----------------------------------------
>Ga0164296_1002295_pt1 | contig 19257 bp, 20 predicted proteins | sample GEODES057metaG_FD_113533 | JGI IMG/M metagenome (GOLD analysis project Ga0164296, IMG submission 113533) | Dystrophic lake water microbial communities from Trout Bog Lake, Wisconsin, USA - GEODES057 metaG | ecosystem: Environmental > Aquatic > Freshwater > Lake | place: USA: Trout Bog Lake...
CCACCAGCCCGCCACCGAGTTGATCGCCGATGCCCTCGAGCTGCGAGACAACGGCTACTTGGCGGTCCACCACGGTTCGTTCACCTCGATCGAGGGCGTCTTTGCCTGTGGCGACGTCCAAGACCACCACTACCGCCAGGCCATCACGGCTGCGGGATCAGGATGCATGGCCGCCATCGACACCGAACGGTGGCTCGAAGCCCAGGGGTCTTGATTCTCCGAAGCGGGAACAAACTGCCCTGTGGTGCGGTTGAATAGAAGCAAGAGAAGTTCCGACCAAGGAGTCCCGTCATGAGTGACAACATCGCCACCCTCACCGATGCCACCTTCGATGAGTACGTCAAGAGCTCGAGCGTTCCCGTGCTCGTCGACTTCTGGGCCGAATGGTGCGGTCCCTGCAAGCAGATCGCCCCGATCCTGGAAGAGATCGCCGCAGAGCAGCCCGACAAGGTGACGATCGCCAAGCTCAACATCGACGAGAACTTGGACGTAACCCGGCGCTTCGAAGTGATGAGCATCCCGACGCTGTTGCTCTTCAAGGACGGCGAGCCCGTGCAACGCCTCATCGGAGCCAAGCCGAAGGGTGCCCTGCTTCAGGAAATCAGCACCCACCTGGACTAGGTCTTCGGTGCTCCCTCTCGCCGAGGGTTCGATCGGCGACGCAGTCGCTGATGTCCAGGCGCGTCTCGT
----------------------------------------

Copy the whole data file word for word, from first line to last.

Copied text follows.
>Ga0164296_1002295_pt1 | contig 19257 bp, 20 predicted proteins | sample GEODES057metaG_FD_113533 | JGI IMG/M metagenome (GOLD analysis project Ga0164296, IMG submission 113533) | Dystrophic lake water microbial communities from Trout Bog Lake, Wisconsin, USA - GEODES057 metaG | ecosystem: Environmental > Aquatic > Freshwater > Lake | place: USA: Trout Bog Lake...
CCACCAGCCCGCCACCGAGTTGATCGCCGATGCCCTCGAGCTGCGAGACAACGGCTACTTGGCGGTCCACCACGGTTCGTTCACCTCGATCGAGGGCGTCTTTGCCTGTGGCGACGTCCAAGACCACCACTACCGCCAGGCCATCACGGCTGCGGGATCAGGATGCATGGCCGCCATCGACACCGAACGGTGGCTCGAAGCCCAGGGGTCTTGATTCTCCGAAGCGGGAACAAACTGCCCTGTGGTGCGGTTGAATAGAAGCAAGAGAAGTTCCGACCAAGGAGTCCCGTCATGAGTGACAACATCGCCACCCTCACCGATGCCACCTTCGATGAGTACGTCAAGAGCTCGAGCGTTCCCGTGCTCGTCGACTTCTGGGCCGAATGGTGCGGTCCCTGCAAGCAGATCGCCCCGATCCTGGAAGAGATCGCCGCAGAGCAGCCCGACAAGGTGACGATCGCCAAGCTCAACATCGACGAGAACTTGGACGTAACCCGGCGCTTCGAAGTGATGAGCATCCCGACGCTGTTGCTCTTCAAGGACGGCGAGCCCGTGCAACGCCTCATCGGAGCCAAGCCGAAGGGTGCCCTGCTTCAGGAAATCAGCACCCACCTGGACTAGGTCTTCGGTGCTCCCTCTCGCCGAGGGTTCGATCGGCGACGCAGTCGCTGATGTCCAGGCGCGTCTCGT